4.4-Billion-Year-Old Crystal Is Earth’s Oldest Fragment

By Carl Engelking | February 24, 2014 1:37 pm
A 4.4 billion-year-old zircon crystal is providing new insight into how the early Earth cooled from a ball of magma and formed continents just 160 million years after the formation of our solar system, much earlier than previously believed. The zircon, pictured here, is from the Jack Hills region of Australia and is now confirmed to be the oldest bit of the Earth's crust. Credit: Image courtesy of John W. Valley

The zircon pictured here is now confirmed to be the oldest bit of the Earth’s crust. Image courtesy of John W. Valley/University of Wisconsin-Madison.

We all know Earth is a pretty cool place, but it’s been cool longer than previously thought. Using two dating techniques, scientists have confirmed that a tiny zircon, a mineral belonging to the group of neosilicates, from Western Australia’s Jack Hills region is indeed the oldest fragment of Earth’s crust, dating back 4.4 billion years.

The findings, from a team of researchers led by University of Wisconsin-Madison geoscience Professor John Valley, strengthen Valley’s theory that the infant planet was cool enough to support oceans and perhaps microbial life just 160 million years after the formation of the solar system.

Dating the Crystals

Thirteen years ago, Valley’s team dated the Jack Hills zircon crystal by analyzing how much of the element uranium decayed into lead within the crystal’s structure. Valley’s team calculated that the zircon crystal — about the width of two human hairs— was 4.4 billion years old.

However, other researchers thought the team’s dating technique could be flawed. They hypothesized that lead atoms moved around inside the crystal, which could lead to an older age measurement.

The latest findings show the team correctly dated the ancient crystal.

To confirm they had the date right all along, Valley’s team used a technique called atom-probe tomography, which deduces the lateral location of atoms. Using this technique, they identified individual lead atoms that were clustered together in the crystal, determined their mass, and confirmed the zircon was 4.4 billion years old. They published their findings this week in the journal Nature Geoscience.

“The zircon formed 4.4 billion years ago, and at 3.4 billion years, all the lead that existed at that time was concentrated in these hotspots,” Valley said in a news release from UW-Madison. “This allows us to read a new page of the thermal history recorded by these tiny zircon time capsules.”

Our Cool Planet

About 4.5 billion years ago, a Mars-sized object smacked into early Earth, turning our planet into an inhospitable, molten red sphere and providing the raw material for our moon. Valley’s zircon crystals formed just tens of millions of years after the collision, which means Earth’s crust formed during the first geologic eon of the planet, making it possible for life to take root earlier than previously thought.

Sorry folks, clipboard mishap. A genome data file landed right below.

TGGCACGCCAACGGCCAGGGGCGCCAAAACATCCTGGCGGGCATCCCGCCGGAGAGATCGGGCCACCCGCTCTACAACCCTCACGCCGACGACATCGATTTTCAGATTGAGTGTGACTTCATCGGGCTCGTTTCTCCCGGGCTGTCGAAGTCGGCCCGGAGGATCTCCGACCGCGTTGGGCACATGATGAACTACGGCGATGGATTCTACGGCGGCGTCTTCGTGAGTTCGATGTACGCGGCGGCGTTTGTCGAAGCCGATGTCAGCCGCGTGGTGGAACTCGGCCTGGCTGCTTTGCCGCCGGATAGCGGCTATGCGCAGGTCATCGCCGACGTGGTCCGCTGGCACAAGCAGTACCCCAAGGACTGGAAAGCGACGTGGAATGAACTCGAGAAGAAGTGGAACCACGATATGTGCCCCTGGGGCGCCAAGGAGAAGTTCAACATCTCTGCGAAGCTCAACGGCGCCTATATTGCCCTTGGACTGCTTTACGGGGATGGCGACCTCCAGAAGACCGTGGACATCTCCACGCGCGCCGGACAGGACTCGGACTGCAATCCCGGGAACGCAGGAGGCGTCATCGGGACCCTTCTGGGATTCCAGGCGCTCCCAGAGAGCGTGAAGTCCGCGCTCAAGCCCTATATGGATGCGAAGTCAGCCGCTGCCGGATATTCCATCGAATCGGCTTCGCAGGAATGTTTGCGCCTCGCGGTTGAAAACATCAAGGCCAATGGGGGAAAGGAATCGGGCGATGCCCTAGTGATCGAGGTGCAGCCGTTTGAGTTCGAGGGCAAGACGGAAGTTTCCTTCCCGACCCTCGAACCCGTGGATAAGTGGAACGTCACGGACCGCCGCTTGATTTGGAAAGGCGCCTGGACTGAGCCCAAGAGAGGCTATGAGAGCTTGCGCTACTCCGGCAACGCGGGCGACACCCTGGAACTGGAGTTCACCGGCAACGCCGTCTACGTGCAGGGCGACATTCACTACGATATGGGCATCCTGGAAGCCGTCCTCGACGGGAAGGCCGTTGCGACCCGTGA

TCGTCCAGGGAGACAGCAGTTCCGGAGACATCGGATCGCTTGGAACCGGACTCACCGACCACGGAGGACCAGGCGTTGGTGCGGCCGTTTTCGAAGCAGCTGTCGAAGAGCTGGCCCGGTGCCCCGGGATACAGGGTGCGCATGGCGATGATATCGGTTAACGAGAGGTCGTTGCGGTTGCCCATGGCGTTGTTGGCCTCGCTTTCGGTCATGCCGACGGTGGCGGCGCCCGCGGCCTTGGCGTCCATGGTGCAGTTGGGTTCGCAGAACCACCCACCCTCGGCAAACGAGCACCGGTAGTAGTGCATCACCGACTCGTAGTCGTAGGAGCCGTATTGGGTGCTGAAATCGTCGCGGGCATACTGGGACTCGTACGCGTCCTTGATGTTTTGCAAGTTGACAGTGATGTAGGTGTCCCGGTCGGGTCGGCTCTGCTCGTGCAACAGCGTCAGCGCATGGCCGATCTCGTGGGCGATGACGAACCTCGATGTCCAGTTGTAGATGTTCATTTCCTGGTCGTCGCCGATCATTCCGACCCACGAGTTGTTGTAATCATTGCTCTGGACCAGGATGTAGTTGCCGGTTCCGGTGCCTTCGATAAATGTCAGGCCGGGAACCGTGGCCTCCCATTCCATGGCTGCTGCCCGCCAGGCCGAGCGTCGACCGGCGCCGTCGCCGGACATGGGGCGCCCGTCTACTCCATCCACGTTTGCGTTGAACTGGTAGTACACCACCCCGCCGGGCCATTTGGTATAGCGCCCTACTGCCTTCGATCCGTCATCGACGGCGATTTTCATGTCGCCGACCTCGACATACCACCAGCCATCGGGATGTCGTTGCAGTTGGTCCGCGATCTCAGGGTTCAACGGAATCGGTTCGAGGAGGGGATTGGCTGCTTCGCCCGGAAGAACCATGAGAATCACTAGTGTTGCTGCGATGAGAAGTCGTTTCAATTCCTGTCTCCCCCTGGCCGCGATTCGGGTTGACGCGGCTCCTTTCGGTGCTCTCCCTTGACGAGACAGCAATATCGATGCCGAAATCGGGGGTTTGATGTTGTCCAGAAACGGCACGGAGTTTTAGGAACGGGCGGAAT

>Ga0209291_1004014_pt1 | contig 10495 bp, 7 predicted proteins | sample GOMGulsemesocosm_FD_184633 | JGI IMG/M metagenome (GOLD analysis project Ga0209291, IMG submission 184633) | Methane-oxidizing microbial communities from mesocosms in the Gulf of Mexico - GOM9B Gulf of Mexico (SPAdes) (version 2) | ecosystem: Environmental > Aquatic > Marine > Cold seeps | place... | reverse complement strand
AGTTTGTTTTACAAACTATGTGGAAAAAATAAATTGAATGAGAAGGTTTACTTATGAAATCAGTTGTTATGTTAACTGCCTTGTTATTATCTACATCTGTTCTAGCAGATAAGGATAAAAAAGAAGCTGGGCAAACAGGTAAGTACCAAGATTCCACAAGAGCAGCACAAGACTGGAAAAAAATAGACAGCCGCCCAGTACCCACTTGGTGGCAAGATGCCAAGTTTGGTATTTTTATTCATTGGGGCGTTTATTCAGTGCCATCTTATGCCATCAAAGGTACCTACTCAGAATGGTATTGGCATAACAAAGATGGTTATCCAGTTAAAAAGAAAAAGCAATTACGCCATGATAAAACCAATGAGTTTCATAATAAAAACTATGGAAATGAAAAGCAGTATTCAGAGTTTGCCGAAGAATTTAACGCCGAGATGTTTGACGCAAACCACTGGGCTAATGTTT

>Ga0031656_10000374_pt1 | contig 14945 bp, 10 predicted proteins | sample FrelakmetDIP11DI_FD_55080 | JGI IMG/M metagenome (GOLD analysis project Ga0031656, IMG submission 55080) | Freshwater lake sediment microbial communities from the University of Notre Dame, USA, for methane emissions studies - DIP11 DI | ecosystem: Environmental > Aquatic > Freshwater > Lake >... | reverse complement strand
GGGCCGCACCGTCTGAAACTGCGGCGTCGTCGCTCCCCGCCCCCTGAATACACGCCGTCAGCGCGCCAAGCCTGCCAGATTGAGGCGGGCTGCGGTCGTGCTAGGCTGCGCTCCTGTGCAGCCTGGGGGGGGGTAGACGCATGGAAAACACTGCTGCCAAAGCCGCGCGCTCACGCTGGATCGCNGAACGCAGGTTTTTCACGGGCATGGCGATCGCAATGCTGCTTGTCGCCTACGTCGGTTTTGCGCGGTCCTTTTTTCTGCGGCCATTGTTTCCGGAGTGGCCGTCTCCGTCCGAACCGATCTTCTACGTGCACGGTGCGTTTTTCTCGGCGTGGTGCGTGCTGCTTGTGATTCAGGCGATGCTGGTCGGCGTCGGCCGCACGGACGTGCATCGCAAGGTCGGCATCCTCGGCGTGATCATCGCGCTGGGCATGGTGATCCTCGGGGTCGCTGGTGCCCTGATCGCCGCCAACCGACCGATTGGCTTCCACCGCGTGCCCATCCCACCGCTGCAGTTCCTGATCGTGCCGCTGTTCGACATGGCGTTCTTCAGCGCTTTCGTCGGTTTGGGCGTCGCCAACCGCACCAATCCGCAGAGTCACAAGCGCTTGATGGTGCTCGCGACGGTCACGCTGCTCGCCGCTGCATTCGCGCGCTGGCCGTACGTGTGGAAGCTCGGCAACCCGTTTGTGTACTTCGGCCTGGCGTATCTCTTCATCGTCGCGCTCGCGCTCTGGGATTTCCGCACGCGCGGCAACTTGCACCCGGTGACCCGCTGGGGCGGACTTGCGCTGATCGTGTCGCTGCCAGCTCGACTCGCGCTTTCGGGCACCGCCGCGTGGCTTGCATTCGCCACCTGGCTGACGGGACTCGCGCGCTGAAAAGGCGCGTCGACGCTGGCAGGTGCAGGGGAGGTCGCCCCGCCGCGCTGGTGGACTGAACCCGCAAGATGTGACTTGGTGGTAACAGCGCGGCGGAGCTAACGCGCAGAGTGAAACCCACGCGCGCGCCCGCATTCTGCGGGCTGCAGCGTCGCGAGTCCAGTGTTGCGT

“We have no evidence that life existed then. We have no evidence that it didn’t. But there is no reason why life could not have existed on Earth 4.3 billion years ago,” Valley told the Chicago Tribune.

The zircon crystal will help scientists close the gap on the part of Earth’s earliest history that is not widely preserved. It could also help researchers understand how other habitable planets formed.

A timeline of the history of our planet places the formation of the Jack Hills zircon and a "cool early Earth" at 4.4 billion years. Credit: Timline courtesy of Andree Valley/University of Wisconsin-Madison

A timeline of the history of our planet places the formation of the Jack Hills zircon and a “cool early Earth” at 4.4 billion years.
Timline courtesy of Andree Valley/University of Wisconsin-Madison.

CATEGORIZED UNDER: Environment, top posts
MORE ABOUT: earth science
  • http://blogs.discovermagazine.com Brian Jeffs

    Typo you wrote 4.4 millions years old in the story.

    • Anonymous MFPatch Commenter

      Carl is a former Patch editor. He isn’t quite used to this whole being factually correct thing yet. I am sure with time he catch on.

  • Anonymous MFPatch Commenter

    Is it Billion or Million?

  • beanfeast

    Is it just me being very easily impressed, but doesn’t anyone else find the detection technique truly wonderful. I’ve read several articles about this story today and none of them explain what they are actually doing – and it only gets half a short paragraph here.

    If I understand it correctly they are taking a very small sample, something like a few tens or hundreds of thousands of cubic nanometres, and ablating it atom by atom and then counting, identifying and recording the original position of each atom.

    Assuming my understanding is correct then that is simply mind blowing. If it isn’t, can someone please correct me?

  • m12345

    at the moment then the science is for life starting and evolving on earth.
    If we found evidence of life that early, it would come from else where I would say.

    • Ferdinand Marcos 2.0

      I would tend to agree. That doesn’t seem like enough time for anything to get started.

      • ikonografer

        just rank speculation, but given the recent findings for rather large genetic mutations in short periods of time, isn’t that still enough time? idk

        • Ferdinand Marcos 2.0

          I don’t imagine anyone could ever be sure of course, but although what you say is true, I don’t think we should consider genetic mutation the same as random amino acids coming together and organizing themselves into proteins and et cetera.

  • Anonymous MFPatch Commenter

    This is pretty amazing.

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